Dicernas doses first patient in Group B portion of PHYOX trial

1st June 2018 (Last Updated June 1st, 2018 00:00)

Dicerna Pharmaceuticals has dosed the first patient in the Group B portion of the PHYOX trial, a Phase l clinical study of DCR-PHXC for the treatment of primary hyperoxaluria (PH).

Dicerna Pharmaceuticals has dosed the first patient in the Group B portion of the PHYOX trial, a Phase l clinical study of DCR-PHXC for the treatment of primary hyperoxaluria (PH).

The single-ascending dose trial comprises two groups, A and B.

Group A is a placebo-controlled, single-blind, single-centre trial, which has enrolled 25 healthy subjects.

Group B, which is an open-label, multi-centre trial plans to enrol up to 16 patients with PH type 1 (PH1) and PH type 2 (PH2).

PHYOX’s primary objective is to investigate the safety and tolerability of single doses of DCR-PHXC in both the groups.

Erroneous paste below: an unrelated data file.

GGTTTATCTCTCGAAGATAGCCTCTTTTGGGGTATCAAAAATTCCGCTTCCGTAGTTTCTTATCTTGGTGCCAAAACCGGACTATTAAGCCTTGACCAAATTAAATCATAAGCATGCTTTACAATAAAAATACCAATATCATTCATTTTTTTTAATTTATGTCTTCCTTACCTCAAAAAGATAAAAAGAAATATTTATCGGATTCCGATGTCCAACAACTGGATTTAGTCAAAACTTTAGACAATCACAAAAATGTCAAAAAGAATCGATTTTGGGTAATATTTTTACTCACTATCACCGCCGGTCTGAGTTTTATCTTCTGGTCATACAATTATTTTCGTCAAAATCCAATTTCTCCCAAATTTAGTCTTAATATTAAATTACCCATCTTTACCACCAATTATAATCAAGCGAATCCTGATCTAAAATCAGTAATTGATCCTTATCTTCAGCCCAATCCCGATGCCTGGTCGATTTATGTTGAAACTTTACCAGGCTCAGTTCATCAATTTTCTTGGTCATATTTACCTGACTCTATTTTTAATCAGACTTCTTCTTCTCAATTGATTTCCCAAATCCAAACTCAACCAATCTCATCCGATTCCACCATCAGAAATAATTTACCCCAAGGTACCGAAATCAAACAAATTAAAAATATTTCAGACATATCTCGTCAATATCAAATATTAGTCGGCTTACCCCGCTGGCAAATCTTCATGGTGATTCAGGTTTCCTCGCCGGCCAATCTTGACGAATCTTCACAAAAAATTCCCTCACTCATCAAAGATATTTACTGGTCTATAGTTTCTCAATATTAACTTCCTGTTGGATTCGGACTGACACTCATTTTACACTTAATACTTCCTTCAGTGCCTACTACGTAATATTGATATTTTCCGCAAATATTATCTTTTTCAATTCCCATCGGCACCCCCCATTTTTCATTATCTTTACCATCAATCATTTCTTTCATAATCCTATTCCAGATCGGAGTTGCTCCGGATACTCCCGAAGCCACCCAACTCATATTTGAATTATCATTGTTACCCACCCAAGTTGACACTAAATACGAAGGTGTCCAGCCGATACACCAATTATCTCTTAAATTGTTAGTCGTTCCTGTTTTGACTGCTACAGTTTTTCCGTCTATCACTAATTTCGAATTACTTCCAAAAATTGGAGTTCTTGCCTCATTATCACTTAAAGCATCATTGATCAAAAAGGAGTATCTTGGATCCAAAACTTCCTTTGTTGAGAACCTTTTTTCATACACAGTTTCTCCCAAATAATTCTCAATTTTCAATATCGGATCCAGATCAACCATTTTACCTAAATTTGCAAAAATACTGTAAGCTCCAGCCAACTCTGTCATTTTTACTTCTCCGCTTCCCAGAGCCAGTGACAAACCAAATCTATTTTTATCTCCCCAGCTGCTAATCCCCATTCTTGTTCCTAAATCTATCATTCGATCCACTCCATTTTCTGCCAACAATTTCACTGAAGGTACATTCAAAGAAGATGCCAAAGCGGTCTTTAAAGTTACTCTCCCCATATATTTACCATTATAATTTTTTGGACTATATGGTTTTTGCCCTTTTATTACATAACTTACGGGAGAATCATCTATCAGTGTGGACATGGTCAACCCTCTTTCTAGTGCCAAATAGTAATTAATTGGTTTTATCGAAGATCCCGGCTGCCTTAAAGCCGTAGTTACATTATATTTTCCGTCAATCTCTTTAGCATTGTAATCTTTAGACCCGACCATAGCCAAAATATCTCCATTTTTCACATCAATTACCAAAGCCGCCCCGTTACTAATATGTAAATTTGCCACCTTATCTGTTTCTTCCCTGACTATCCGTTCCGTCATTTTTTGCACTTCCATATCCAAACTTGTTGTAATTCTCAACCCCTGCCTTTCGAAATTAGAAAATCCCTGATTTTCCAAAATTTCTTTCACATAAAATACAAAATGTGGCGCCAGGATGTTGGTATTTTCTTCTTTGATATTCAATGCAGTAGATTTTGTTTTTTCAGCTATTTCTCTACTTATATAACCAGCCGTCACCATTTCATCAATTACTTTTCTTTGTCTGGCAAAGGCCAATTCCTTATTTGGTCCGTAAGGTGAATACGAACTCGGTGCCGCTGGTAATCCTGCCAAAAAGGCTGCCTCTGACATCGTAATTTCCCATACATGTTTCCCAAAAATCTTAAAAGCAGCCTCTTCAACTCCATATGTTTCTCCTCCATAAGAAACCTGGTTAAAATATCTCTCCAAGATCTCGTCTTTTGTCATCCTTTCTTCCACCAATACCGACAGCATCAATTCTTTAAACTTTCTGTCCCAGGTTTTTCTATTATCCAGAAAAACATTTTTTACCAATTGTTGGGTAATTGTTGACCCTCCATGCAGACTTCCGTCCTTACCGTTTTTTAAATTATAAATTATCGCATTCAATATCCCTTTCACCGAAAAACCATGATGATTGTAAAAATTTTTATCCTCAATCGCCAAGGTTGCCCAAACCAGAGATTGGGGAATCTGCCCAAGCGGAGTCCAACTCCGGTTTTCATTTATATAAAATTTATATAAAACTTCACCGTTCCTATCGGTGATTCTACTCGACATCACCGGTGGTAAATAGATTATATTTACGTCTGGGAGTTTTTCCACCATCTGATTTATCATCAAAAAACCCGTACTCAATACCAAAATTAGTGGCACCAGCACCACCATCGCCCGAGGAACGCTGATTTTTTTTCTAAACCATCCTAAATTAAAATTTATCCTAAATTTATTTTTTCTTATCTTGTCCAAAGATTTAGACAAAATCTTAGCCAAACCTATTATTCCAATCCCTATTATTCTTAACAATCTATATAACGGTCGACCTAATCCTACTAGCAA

Its secondary objectives are the evaluation of the pharmacodynamic effect of single doses of DCR-PHXC on biochemical markers, as well as changes in urine oxalate concentrations, and characterisation of the pharmacokinetics of single doses of DCR-PHXC in healthy subjects and PH patients.

"The advancement of DCR-PHXC demonstrates our commitment to progressing novel science that has the potential to make a meaningful difference for this underserved patient population."

Clinical proof-of-concept data from the PHYOX trial is expected to be available in the second half of this year.

Dicerna has already completed the Group A portion of the trial and has reported topline results from that portion.

Dicerna Pharmaceuticals chief medical officer Ralf Rosskamp said: “While the PHYOX study remains blinded to treatment assignment, the early safety and tolerability data from healthy volunteers in Group A are encouraging.

“The advancement of DCR-PHXC demonstrates our commitment to progressing novel science that has the potential to make a meaningful difference for this underserved patient population.”

DCR-PHXC is an investigational drug in development for the treatment of all forms of PH, a type of severe, rare, genetic liver disorders caused by overproduction of oxalate, a natural chemical in the body that is normally removed as waste through the kidneys.

The drug has recently received orphan drug designation from the US Food and Drug Administration (FDA).